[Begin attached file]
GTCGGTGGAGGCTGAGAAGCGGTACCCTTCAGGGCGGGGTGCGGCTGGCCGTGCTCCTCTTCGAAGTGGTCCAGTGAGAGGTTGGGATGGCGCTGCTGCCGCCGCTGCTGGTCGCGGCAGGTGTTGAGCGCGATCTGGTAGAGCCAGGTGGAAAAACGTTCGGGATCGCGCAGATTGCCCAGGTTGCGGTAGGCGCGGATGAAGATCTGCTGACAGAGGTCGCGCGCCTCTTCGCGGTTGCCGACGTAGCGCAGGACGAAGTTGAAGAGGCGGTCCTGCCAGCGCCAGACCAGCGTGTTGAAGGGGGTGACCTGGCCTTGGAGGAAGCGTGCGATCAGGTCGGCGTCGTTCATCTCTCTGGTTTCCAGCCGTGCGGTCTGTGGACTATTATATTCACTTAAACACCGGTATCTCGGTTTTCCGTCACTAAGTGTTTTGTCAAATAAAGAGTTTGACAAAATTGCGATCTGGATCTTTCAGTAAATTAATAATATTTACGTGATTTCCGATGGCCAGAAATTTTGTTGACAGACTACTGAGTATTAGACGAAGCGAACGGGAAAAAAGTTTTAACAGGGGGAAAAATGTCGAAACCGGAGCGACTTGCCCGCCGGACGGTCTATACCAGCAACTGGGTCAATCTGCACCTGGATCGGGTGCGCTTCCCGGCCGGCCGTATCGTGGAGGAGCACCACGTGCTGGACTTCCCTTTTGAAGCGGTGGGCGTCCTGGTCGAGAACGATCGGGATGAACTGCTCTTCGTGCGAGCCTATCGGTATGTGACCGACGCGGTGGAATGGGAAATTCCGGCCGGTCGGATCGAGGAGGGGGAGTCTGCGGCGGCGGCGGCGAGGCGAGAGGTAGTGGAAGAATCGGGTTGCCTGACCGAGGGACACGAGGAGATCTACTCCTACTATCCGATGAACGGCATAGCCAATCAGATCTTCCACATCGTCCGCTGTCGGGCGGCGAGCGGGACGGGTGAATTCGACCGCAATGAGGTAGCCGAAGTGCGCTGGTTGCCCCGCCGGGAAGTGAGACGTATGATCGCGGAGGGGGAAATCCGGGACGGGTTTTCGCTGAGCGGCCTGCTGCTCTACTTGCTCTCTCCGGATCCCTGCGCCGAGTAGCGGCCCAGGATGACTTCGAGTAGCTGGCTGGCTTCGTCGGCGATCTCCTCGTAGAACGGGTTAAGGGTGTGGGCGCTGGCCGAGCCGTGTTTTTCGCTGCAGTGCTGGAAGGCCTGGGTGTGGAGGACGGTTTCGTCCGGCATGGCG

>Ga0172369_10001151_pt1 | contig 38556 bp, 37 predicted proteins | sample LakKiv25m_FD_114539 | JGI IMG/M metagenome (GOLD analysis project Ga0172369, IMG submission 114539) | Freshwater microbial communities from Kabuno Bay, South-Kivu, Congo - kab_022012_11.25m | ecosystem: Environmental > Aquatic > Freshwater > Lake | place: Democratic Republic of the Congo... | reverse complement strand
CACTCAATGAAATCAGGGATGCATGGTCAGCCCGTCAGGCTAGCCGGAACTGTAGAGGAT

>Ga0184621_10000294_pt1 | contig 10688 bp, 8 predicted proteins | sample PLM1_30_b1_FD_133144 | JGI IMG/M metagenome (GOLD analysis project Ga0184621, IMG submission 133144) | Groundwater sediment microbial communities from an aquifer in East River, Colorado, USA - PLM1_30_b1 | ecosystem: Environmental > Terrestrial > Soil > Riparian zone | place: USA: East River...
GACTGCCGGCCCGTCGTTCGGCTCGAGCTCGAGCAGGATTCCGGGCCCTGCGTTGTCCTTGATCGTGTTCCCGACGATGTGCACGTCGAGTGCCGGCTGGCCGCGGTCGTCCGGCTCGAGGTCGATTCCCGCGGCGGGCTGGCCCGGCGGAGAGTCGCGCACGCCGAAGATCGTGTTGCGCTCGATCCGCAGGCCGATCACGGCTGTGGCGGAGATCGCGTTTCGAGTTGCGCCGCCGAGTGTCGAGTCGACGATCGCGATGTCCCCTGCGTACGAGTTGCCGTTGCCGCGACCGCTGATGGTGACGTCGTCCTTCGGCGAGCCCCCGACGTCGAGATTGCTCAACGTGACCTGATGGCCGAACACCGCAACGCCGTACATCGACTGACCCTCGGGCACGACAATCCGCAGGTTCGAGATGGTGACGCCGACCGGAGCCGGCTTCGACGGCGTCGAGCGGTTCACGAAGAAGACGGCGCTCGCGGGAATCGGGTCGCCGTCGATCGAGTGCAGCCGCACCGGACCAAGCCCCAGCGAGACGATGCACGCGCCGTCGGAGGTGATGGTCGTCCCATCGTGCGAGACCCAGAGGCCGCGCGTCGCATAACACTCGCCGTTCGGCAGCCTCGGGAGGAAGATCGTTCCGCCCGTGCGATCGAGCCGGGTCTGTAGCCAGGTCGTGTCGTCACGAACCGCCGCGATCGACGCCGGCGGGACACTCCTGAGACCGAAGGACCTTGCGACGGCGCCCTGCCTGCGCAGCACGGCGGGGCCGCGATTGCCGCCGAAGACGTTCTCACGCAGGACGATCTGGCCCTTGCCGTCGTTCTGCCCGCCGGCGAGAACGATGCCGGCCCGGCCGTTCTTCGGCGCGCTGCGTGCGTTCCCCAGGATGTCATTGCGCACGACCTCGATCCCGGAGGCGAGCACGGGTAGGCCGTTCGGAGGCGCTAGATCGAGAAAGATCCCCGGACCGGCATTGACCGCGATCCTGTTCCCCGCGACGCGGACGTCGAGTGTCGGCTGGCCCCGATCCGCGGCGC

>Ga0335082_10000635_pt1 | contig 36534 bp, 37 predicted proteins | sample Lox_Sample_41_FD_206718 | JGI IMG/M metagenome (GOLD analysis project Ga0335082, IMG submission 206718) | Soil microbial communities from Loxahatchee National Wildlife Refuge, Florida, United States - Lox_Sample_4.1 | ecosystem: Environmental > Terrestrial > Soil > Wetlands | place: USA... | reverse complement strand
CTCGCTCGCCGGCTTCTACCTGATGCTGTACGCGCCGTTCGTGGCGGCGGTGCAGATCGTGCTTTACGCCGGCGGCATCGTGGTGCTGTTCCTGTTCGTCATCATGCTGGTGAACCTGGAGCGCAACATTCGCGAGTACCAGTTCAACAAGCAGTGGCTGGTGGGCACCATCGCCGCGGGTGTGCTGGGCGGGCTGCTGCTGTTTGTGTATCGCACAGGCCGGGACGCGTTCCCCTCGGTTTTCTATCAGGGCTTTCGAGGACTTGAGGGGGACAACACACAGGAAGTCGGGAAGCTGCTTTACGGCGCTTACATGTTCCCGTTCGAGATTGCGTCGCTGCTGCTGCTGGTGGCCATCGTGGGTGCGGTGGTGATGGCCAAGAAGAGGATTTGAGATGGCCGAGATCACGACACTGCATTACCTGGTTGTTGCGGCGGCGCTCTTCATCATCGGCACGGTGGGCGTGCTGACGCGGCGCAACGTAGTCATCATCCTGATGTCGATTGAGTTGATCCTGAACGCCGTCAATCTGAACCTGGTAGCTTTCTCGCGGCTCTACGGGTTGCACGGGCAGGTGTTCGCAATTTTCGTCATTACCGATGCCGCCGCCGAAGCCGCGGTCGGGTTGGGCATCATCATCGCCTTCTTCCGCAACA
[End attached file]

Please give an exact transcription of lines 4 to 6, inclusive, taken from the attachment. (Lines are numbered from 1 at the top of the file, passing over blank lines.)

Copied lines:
>Ga0184621_10000294_pt1 | contig 10688 bp, 8 predicted proteins | sample PLM1_30_b1_FD_133144 | JGI IMG/M metagenome (GOLD analysis project Ga0184621, IMG submission 133144) | Groundwater sediment microbial communities from an aquifer in East River, Colorado, USA - PLM1_30_b1 | ecosystem: Environmental > Terrestrial > Soil > Riparian zone | place: USA: East River...
GACTGCCGGCCCGTCGTTCGGCTCGAGCTCGAGCAGGATTCCGGGCCCTGCGTTGTCCTTGATCGTGTTCCCGACGATGTGCACGTCGAGTGCCGGCTGGCCGCGGTCGTCCGGCTCGAGGTCGATTCCCGCGGCGGGCTGGCCCGGCGGAGAGTCGCGCACGCCGAAGATCGTGTTGCGCTCGATCCGCAGGCCGATCACGGCTGTGGCGGAGATCGCGTTTCGAGTTGCGCCGCCGAGTGTCGAGTCGACGATCGCGATGTCCCCTGCGTACGAGTTGCCGTTGCCGCGACCGCTGATGGTGACGTCGTCCTTCGGCGAGCCCCCGACGTCGAGATTGCTCAACGTGACCTGATGGCCGAACACCGCAACGCCGTACATCGACTGACCCTCGGGCACGACAATCCGCAGGTTCGAGATGGTGACGCCGACCGGAGCCGGCTTCGACGGCGTCGAGCGGTTCACGAAGAAGACGGCGCTCGCGGGAATCGGGTCGCCGTCGATCGAGTGCAGCCGCACCGGACCAAGCCCCAGCGAGACGATGCACGCGCCGTCGGAGGTGATGGTCGTCCCATCGTGCGAGACCCAGAGGCCGCGCGTCGCATAACACTCGCCGTTCGGCAGCCTCGGGAGGAAGATCGTTCCGCCCGTGCGATCGAGCCGGGTCTGTAGCCAGGTCGTGTCGTCACGAACCGCCGCGATCGACGCCGGCGGGACACTCCTGAGACCGAAGGACCTTGCGACGGCGCCCTGCCTGCGCAGCACGGCGGGGCCGCGATTGCCGCCGAAGACGTTCTCACGCAGGACGATCTGGCCCTTGCCGTCGTTCTGCCCGCCGGCGAGAACGATGCCGGCCCGGCCGTTCTTCGGCGCGCTGCGTGCGTTCCCCAGGATGTCATTGCGCACGACCTCGATCCCGGAGGCGAGCACGGGTAGGCCGTTCGGAGGCGCTAGATCGAGAAAGATCCCCGGACCGGCATTGACCGCGATCCTGTTCCCCGCGACGCGGACGTCGAGTGTCGGCTGGCCCCGATCCGCGGCGC

>Ga0335082_10000635_pt1 | contig 36534 bp, 37 predicted proteins | sample Lox_Sample_41_FD_206718 | JGI IMG/M metagenome (GOLD analysis project Ga0335082, IMG submission 206718) | Soil microbial communities from Loxahatchee National Wildlife Refuge, Florida, United States - Lox_Sample_4.1 | ecosystem: Environmental > Terrestrial > Soil > Wetlands | place: USA... | reverse complement strand